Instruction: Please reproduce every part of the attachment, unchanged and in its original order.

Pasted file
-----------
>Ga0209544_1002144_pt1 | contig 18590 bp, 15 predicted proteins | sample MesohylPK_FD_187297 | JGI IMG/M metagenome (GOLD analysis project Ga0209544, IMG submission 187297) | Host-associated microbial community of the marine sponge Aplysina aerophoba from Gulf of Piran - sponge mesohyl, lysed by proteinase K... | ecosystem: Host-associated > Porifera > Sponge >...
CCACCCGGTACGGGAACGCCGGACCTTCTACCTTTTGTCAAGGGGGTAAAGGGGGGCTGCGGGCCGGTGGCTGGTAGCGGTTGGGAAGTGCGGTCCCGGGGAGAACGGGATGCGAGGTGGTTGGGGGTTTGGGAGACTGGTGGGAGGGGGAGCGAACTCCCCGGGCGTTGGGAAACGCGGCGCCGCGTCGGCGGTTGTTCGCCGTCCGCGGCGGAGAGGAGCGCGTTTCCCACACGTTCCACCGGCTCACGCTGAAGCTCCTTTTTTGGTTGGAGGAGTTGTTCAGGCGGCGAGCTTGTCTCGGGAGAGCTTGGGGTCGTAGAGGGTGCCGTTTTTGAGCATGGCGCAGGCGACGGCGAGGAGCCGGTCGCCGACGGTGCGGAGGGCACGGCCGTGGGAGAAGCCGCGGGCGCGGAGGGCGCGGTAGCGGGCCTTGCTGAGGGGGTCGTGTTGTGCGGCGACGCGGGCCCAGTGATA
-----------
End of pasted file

>Ga0209544_1002144_pt1 | contig 18590 bp, 15 predicted proteins | sample MesohylPK_FD_187297 | JGI IMG/M metagenome (GOLD analysis project Ga0209544, IMG submission 187297) | Host-associated microbial community of the marine sponge Aplysina aerophoba from Gulf of Piran - sponge mesohyl, lysed by proteinase K... | ecosystem: Host-associated > Porifera > Sponge >...
CCACCCGGTACGGGAACGCCGGACCTTCTACCTTTTGTCAAGGGGGTAAAGGGGGGCTGCGGGCCGGTGGCTGGTAGCGGTTGGGAAGTGCGGTCCCGGGGAGAACGGGATGCGAGGTGGTTGGGGGTTTGGGAGACTGGTGGGAGGGGGAGCGAACTCCCCGGGCGTTGGGAAACGCGGCGCCGCGTCGGCGGTTGTTCGCCGTCCGCGGCGGAGAGGAGCGCGTTTCCCACACGTTCCACCGGCTCACGCTGAAGCTCCTTTTTTGGTTGGAGGAGTTGTTCAGGCGGCGAGCTTGTCTCGGGAGAGCTTGGGGTCGTAGAGGGTGCCGTTTTTGAGCATGGCGCAGGCGACGGCGAGGAGCCGGTCGCCGACGGTGCGGAGGGCACGGCCGTGGGAGAAGCCGCGGGCGCGGAGGGCGCGGTAGCGGGCCTTGCTGAGGGGGTCGTGTTGTGCGGCGACGCGGGCCCAGTGATA